Bologna University Library

The university is historically notable for its teaching of canon and civil law;[19] indeed, it was set up in large part with the aim of studying the Digest,[20] a central text in Roman law, which had been rediscovered in Italy in 1070, and the university was central in the development of medieval Roman law.[21] Until modern times, the only degree granted at that university was the doctorate.

Bettisia Gozzadini earned a law degree in 1237, being one of the first women in history to obtain a university degree.[22] She taught law from her own home for two years, and in 1239 she taught at the university, becoming the first woman in history to teach at a university.[23]

In 1477, when Pope Sixtus IV issued a papal bull, authorizing the creation of Uppsala University in Sweden, the bull specified that the new university would have the same freedoms and privileges as the University of Bologna - a highly desirable situation for the Swedish scholars. This included the right of Uppsala to establish the four traditional faculties of theology, law (Canon Law and Roman law), medicine, and philosophy, and to award the bachelor's, master's, licentiate, and doctoral degrees.

Laura Bassi was born into a prosperous family of Bologna and was privately educated from the age of five.[24] Bassi's education and intellect was noticed by Prospero Lorenzini Lambertini, who became the Archbishop of Bologna in 1731 (later Pope Benedict XIV). Lambertini became the official patron of Bassi. He arranged for a public debate between Bassi and four professors from the University of Bologna on 17 April 1732.[25] In 1732, Bassi, aged twenty, publicly defended her forty-nine theses on Philosophica Studia[26] at the Sala degli Anziani of the Palazzo Pubblico. The University of Bologna awarded her a doctorate degree on 12 May.[27] She became the first woman to receive a doctorate in science, and the second woman in the world to earn a philosophy doctorate after Elena Cornaro Piscopia in 1678, fifty-four years prior. She was by then popularly known as Bolognese Minerva.[28][24] On 29 October 1732, the Senate and the University of Bologna granted Bassi's candidature, and in December she was appointed professor of natural philosophy to teach physics.[29][30] She became the first salaried woman lecturer in the world,[31] thus beginning her academic career. She was also the first woman member of any scientific establishment, when she was elected to the Academy of Sciences of the Institute of Bologna in 1732.[32][33] Bassi became the most important populariser of Newtonian mechanics in Italy.[34]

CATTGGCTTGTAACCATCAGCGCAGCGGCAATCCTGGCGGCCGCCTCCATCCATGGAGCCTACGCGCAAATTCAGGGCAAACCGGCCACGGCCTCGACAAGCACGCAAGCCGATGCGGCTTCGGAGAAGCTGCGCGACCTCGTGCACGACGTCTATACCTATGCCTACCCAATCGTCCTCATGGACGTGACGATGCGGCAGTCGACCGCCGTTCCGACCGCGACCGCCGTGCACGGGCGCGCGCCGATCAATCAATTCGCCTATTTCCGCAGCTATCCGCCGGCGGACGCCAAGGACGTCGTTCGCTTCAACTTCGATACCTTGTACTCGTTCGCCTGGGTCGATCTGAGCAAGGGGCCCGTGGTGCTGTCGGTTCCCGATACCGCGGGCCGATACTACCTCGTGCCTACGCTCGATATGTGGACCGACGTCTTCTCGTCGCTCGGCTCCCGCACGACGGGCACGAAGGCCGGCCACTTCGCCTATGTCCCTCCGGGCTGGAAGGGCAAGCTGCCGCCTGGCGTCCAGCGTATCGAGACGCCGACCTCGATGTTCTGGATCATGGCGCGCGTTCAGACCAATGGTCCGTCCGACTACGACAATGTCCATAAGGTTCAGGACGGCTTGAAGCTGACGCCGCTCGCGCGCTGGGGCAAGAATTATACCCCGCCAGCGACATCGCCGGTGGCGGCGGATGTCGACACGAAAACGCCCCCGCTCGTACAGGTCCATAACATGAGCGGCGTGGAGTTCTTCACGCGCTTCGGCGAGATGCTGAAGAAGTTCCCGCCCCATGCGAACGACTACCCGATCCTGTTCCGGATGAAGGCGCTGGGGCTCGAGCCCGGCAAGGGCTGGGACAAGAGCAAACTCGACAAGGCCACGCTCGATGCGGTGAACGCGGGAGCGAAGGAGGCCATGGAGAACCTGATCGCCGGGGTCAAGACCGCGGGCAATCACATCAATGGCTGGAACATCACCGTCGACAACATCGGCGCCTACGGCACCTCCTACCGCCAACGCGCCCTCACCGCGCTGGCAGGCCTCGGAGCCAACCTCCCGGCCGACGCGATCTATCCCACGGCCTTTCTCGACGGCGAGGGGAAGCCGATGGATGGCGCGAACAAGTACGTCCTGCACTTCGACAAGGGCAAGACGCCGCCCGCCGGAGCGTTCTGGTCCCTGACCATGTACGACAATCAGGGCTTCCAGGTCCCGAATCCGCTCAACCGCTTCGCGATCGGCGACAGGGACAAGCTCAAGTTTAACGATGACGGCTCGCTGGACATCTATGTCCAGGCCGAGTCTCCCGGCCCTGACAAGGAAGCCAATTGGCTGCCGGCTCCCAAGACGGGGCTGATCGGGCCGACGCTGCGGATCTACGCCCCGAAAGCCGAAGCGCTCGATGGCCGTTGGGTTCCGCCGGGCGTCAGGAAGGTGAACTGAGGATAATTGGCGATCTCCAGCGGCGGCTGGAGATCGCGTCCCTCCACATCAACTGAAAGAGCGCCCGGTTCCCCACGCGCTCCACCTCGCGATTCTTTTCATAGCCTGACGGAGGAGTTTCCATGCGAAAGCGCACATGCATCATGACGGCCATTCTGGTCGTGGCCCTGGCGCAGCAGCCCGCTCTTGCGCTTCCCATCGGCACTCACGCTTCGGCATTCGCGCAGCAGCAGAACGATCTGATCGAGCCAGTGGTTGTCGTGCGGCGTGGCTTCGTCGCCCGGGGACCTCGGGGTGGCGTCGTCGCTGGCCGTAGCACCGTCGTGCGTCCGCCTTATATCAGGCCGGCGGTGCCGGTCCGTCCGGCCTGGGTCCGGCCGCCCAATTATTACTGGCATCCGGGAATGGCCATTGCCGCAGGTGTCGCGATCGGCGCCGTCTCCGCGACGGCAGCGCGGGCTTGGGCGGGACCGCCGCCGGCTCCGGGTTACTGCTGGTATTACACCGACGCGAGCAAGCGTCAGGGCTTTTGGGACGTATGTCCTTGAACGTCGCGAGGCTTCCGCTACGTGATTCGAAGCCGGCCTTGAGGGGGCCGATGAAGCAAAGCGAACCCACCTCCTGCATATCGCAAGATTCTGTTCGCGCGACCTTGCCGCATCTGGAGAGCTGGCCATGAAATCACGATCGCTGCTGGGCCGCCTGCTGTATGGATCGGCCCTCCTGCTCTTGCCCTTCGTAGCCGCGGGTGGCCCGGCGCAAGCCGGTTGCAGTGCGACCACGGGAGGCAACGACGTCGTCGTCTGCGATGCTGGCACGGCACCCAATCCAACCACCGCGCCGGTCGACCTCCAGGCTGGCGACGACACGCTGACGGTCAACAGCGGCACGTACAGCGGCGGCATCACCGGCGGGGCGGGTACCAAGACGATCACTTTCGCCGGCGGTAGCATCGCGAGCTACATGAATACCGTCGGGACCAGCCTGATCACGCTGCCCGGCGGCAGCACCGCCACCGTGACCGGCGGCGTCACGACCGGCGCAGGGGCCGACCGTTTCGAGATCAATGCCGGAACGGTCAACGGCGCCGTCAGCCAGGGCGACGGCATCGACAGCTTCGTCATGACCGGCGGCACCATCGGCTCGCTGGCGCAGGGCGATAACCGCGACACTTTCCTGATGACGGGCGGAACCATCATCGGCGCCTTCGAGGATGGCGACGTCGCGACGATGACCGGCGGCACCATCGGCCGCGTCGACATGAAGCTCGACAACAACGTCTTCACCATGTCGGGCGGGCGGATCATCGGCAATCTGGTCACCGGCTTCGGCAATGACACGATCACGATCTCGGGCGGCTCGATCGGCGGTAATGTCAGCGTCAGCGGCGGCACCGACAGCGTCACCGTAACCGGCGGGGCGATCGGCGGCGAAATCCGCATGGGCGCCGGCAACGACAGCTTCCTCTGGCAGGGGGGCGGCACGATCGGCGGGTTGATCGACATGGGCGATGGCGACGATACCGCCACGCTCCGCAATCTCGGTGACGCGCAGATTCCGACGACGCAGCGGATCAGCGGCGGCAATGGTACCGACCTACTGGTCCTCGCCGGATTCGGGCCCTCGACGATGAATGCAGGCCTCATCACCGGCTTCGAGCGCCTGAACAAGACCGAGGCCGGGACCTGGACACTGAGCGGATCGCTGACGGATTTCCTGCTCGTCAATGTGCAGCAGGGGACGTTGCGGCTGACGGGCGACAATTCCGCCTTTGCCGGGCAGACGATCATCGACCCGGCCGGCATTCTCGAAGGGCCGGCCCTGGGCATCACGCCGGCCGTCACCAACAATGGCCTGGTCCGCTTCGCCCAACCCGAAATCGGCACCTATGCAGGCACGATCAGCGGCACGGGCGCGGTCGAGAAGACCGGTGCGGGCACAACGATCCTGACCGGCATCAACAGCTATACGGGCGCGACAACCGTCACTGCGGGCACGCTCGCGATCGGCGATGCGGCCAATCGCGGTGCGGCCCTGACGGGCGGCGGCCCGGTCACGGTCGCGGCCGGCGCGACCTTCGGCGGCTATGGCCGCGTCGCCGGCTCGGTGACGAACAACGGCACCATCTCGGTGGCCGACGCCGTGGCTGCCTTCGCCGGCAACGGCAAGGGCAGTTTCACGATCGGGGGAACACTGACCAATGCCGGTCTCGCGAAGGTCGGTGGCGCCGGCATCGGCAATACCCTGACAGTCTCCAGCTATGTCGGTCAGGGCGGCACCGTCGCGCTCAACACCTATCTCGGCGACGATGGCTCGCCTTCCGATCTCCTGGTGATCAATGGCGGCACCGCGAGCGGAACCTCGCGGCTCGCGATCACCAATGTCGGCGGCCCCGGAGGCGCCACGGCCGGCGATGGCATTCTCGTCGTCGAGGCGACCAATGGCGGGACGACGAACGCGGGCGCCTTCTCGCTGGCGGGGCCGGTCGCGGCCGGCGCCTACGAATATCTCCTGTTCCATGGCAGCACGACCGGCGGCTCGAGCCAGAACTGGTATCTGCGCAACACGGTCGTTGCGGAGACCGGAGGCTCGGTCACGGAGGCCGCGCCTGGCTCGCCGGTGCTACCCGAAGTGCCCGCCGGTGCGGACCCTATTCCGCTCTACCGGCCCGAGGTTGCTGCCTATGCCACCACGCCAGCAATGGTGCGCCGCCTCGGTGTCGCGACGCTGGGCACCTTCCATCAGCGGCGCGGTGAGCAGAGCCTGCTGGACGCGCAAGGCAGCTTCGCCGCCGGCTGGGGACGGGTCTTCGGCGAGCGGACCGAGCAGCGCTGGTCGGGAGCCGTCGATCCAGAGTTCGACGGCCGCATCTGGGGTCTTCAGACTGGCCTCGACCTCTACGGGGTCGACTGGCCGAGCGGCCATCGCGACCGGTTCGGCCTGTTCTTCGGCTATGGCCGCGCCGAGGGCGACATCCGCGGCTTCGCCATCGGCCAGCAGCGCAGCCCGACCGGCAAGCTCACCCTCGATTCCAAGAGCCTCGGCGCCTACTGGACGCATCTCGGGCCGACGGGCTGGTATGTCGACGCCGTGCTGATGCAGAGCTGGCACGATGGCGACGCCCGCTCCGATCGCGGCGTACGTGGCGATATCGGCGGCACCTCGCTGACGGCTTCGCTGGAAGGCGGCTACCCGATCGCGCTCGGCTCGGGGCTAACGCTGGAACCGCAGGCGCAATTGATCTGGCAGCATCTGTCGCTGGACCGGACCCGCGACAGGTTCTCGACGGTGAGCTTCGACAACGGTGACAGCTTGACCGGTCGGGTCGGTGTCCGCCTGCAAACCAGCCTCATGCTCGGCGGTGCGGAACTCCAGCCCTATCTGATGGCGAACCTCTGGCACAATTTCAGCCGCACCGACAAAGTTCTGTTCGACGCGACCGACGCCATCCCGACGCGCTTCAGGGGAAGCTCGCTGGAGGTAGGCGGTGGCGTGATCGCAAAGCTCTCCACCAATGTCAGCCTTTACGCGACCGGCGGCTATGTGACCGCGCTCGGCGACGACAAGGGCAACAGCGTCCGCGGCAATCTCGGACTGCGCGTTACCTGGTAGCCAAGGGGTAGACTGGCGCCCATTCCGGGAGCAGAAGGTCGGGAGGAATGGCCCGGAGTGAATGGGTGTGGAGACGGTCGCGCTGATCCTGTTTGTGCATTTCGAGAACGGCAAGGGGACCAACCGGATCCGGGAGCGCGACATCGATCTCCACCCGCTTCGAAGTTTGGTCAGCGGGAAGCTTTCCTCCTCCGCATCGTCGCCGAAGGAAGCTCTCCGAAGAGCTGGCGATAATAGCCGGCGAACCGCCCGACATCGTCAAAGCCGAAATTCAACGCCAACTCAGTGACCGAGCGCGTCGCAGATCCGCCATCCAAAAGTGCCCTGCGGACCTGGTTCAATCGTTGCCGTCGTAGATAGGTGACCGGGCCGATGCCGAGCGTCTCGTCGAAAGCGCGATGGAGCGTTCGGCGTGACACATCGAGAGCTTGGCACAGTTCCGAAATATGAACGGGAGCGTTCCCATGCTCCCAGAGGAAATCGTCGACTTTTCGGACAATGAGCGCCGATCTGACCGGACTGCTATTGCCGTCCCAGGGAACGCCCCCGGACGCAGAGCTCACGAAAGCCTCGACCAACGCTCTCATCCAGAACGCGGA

In 1971, the Graecist Benedetto Marzullo in company with Umberto Eco, Renato Barilli, Adelio Ferrero. instituted within the Faculty of Letters and Arts the DAMS (acronym of discipline delle arti, della musica e dello spettacolo, "Dicipline of Arts, Musics and Performance"). It was the first degree course of this type to be opened in Italy. Between December 26, 1982, and November 29, 1983, there occurred the DAMS murders (in Italian: Delitti del DAMS), dealing with four victims who were students or professors of the DAMS: Angelo Fabbri (a brilliant student of Umberto Eco), Liviana Rossi, the dancer Francesca Alinovi (who was stabbed for 47 times), and Leonarda Polvani.[35][36]


Area above Bologna's old city centre.
Interior view of the Porticum and Loggia of its oldest College, the Royal Spanish College.

Higher education processes are being harmonised across the European Community. Nowadays the university offers 101 different "Laurea" or "Laurea breve" first-level degrees (three years of courses), followed by 108 "Laurea specialistica" or "Laurea magistrale" second-level degrees (two years). However, 11 other courses have maintained preceding rules of "Laurea specialistica a ciclo unico" or "Laurea magistrale a ciclo unico", with only one cycle of study of five years, except for medicine and dentistry which requires six years of courses. After the "Laurea" one may attain first level Master (one-year diploma, similar to a Postgraduate diploma). After second-level degrees are attained, one may proceed to second level Master, specialisation schools (residency), or doctorates of research (PhD).

The 11 Schools (which replace the preexisting 23 faculties) are:

  • School of Agriculture and Veterinary Medicine
  • School of Economics, Management and Statistics
  • School of Engineering and Architecture
  • School of Foreign Languages and Literature, Interpretation and Translation
  • School of Law
  • School of Arts, Humanities, and Cultural Heritage
  • School of Medicine and Surgery
  • School of Pharmacy, Biotechnologies and Sport Sciences
  • School of Political Sciences
  • School of Psychology and Education Sciences
  • School of Sciences

The university is structured in 33 departments[37] (there were 66 until 2012), organized by homogeneous research domains that integrate activities related to one or more faculty. A new department of Latin history was added in 2015.